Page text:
SKSM: Was the 44 minutes enough to show the story as you wanted?

Pablo Macho Maysonet IV: I did cut out several scenes to bring the film into the short film time limit but the scenes were not needed to push the film forward so it was decided to cut them out.

SKSM: Was there any funny or special moment when you made the movie that you would like to tell me about?

Pablo Macho Maysonet IV: Working with Michael Panichelli Jr. was a treat because he’s such an animated talent and great person to work with, so when we shot the memory scenes of jones beach and the christmas party there were plenty to funny moments. There were many non scripted scenes where everyone had to interact and have fun so a lot of random lines and jokes were said. Luckily for myself, i had a great cast to work with and everybody brought something fun and exciting that day. Many of those scenes made the final cut.

SKSM: How did you find out that King sold the movie rights to some of his stories for just $1? Was it just a wild guess or did you know it before you sent him the check?

Pablo Macho Maysonet IV: I actually stumbled on the program and decided to look into it. I was researching for our next short film we were distributing online through our YouTube channel when I found the information on King’s site. It was great timing as we were just focusing on shorts while taking a break in between features. I also got to experiment with things we were planning on with our upcoming feature so it was all great timing.

SKSM: How does it feel that all the King fans out there can’t see your movie?

Pablo Macho Maysonet IV: It’s a little disappointing knowing that most people won’t be able to see something my team and I worked so hard and spent hard earned money on. But at the same time it brings an added level of excitement when a person is able to see it through a festival or an exclusive means. Makes it feel like the “secret” and “rare” film only the chosen few get to see.

SKSM: What kind of feedback or compliments did you received so far?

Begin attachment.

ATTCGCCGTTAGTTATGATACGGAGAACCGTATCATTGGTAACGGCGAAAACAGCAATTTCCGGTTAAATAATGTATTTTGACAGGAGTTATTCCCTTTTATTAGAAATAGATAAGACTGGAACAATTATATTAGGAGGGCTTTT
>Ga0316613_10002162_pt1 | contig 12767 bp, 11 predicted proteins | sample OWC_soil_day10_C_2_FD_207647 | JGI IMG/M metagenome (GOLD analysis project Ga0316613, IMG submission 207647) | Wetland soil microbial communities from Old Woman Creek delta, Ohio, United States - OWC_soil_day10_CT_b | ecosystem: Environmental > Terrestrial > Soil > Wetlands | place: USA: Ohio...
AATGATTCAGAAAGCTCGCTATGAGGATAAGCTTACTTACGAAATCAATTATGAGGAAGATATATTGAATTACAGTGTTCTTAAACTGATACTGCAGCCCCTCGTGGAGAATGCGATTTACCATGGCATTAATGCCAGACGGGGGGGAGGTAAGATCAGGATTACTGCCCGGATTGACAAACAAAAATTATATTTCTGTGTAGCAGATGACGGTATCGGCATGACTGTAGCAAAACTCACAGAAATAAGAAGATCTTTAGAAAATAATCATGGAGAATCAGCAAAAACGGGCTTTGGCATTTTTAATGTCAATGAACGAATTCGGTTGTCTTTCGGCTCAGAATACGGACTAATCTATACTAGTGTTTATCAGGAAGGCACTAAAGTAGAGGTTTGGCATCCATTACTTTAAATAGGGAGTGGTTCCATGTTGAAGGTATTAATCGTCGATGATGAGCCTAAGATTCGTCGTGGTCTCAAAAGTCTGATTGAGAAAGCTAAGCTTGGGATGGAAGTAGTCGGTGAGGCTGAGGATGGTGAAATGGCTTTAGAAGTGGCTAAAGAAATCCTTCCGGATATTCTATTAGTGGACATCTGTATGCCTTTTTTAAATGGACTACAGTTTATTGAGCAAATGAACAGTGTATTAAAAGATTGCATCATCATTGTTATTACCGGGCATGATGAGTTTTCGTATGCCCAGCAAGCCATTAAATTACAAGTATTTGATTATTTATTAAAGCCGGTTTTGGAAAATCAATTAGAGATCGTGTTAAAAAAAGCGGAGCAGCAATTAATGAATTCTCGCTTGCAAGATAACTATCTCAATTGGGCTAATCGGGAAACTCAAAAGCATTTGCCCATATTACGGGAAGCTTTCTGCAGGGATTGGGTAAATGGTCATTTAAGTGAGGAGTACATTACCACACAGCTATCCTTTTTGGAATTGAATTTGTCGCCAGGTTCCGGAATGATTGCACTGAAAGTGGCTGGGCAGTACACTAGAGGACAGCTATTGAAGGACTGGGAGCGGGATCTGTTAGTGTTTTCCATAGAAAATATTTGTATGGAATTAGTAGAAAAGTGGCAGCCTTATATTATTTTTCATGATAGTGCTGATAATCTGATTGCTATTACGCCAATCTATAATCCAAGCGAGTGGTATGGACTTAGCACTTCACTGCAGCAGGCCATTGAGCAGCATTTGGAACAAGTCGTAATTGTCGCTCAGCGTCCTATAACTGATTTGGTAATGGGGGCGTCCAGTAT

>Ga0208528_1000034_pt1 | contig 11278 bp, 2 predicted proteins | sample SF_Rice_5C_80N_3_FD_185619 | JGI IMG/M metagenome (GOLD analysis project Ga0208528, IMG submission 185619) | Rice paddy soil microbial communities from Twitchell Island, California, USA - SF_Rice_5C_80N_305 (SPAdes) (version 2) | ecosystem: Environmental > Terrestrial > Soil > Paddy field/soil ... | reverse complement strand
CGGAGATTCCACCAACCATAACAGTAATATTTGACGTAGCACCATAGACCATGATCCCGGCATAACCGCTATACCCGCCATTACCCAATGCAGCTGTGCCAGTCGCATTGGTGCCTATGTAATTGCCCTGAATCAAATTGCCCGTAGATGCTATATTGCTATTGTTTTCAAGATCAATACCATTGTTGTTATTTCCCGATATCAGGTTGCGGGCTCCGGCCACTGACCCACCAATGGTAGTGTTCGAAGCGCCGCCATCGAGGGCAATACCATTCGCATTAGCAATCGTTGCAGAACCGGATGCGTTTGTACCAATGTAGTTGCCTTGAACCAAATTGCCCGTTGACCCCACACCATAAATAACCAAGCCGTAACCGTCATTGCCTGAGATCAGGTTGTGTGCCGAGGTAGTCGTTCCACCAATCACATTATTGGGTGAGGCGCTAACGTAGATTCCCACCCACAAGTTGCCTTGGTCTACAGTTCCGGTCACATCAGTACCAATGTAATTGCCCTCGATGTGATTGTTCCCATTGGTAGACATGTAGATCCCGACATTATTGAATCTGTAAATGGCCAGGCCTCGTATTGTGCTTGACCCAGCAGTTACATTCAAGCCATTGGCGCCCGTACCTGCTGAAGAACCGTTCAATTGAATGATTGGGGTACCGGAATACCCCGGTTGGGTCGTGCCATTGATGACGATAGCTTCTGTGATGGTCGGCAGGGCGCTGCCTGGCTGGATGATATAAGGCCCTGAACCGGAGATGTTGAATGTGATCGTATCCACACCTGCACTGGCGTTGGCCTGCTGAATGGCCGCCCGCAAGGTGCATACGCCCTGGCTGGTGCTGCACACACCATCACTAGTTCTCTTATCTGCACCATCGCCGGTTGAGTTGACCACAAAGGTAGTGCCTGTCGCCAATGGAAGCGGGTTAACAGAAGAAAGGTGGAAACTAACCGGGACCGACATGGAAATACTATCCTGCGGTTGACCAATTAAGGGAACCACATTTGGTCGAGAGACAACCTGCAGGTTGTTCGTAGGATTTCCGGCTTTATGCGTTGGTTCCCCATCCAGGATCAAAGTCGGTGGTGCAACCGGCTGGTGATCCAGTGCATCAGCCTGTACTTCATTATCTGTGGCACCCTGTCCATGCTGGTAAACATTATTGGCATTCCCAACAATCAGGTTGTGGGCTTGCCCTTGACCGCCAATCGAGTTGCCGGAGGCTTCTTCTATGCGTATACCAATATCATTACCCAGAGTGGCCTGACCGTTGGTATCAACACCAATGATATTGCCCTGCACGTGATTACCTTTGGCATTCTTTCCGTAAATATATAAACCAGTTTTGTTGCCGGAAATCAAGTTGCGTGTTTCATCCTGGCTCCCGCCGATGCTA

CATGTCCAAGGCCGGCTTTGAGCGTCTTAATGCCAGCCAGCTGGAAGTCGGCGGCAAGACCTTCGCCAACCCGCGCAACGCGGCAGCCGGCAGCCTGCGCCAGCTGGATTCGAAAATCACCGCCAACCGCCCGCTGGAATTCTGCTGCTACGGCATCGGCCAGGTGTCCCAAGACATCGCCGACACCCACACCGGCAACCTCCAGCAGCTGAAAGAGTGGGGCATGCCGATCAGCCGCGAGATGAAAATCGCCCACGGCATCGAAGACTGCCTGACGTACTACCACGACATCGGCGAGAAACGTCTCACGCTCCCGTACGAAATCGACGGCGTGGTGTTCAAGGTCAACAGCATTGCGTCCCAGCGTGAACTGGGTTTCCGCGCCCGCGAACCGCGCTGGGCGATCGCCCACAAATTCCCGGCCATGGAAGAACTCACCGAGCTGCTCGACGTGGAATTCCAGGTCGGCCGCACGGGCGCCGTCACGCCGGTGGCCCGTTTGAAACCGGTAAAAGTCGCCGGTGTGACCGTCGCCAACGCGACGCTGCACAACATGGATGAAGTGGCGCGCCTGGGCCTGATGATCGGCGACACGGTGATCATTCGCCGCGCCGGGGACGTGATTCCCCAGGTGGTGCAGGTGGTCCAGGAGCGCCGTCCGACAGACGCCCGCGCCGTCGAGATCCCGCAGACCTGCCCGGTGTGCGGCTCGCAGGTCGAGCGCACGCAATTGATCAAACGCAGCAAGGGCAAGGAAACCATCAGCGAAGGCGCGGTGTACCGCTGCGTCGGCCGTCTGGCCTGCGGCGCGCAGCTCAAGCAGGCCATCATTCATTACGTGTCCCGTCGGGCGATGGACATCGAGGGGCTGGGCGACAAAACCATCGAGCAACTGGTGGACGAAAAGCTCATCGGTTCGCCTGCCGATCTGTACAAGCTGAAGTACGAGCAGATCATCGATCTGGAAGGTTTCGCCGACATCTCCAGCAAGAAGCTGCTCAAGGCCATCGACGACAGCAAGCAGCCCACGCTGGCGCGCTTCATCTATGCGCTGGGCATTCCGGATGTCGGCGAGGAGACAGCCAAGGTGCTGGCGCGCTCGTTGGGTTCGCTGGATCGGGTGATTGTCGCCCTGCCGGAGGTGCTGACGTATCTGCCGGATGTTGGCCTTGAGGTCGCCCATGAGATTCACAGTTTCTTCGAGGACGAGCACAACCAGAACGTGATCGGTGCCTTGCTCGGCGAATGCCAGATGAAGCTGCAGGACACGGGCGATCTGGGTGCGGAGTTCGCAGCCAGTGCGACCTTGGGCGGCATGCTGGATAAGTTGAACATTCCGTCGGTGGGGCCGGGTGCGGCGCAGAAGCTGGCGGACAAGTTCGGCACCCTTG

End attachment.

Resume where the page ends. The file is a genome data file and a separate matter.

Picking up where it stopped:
Pablo Macho Maysonet IV: So far feedback has been overwhelmingly positive. People seem to really get into the story and forget their watching a short film. The most reoccurring comment is “I want more”. I’ve been really grateful of all the great responses we’ve been receiving

SKSM: what is your favorite moment in the movie? And why is that?

Pablo Macho Maysonet IV: From a technical stand point it’s when Paula reinforces to Scott that she’s married in the lobby before heading to the restaurant and the look that Scott gives her when he says yeah. It was just a beautifully lit and acted scene. But personally it was the closing scene with Janice Mason and the Couch Shell. The whole thing with the music, voice over and camera work just makes it such an emotionally charged scene.

SKSM: Do you have any plans for making more movies based on Stephen King’s stories? If you could pick – at least – one story to shoot, which one would it be and why?

Pablo Macho Maysonet IV: Wow I currently have no plans at the moment because my team and I are currently focusing on our next feature but I would love to adapt another King story but as a feature film. Something that’ll be outside out previous restraints. But the story I’ve always had my eyes on is one that’s currently been in development with other studios for quite some time, “From a Buick 8“. It’s just the kind of story I like to tell, and I know I can bring something good to the table with it.

SKSM: When did you realize that you wanted to make movies?

Pablo Macho Maysonet IV: There wasn’t a specific moment but I always loved films, in particular horror films. I just thought only rich people in Hollywood could make movies. I quickly learned as an adult that’s not really the case. Talent can’t have a price nor a location. But it wasn’t until I met legendary filmmaker Roger Corman that propelled me into filmmaking. He gave me some great advice that I’ve always loved to pass on. He told me “take whatever money you have saved for film school, buy a camera and shoot your film. There’s nothing a school can teach you that your first film won’t”. So I did just that and shot my first feature that ended up getting a worldwide DVD release in stores.

SKSM: Where does come the name Shattered Dreams from?

Pablo Macho Maysonet IV: My then partner and I tried different names but Shattered Dreams Production stood out among the others. We felt it represented the goal we as filmmakers strived for, to give people nightmares and “shatter their dreams”. It was also a universal title that could also transcend beyond horror films. A production company called “blood and gore films” (for example) can’t really be taken seriously when they want to produce a comedy or drama.

SKSM: When you are at home or going to the movies, what kind of movie genre would you prefer?

Pablo Macho Maysonet IV: Horror, without a doubt. Anything related to the horror genre I will immediately be drawn to.

SKSM: Thanks for taking the time to answer my questions. Is there anything you want to say to your fans?

Pablo Macho Maysonet IV: Thank you! I would just like to say thank you for everybody’s support throughout the years and especially during the making of this film.

SKSM: Do you have anything you’d like to add?

Pablo Macho Maysonet IV: Yeah, people can follow our YouTube channel at: for more of our projects and for behind the scenes for The Things They Left Behind. We are currently working on some cool things we will be posting on that channel and would love to hear from everyone!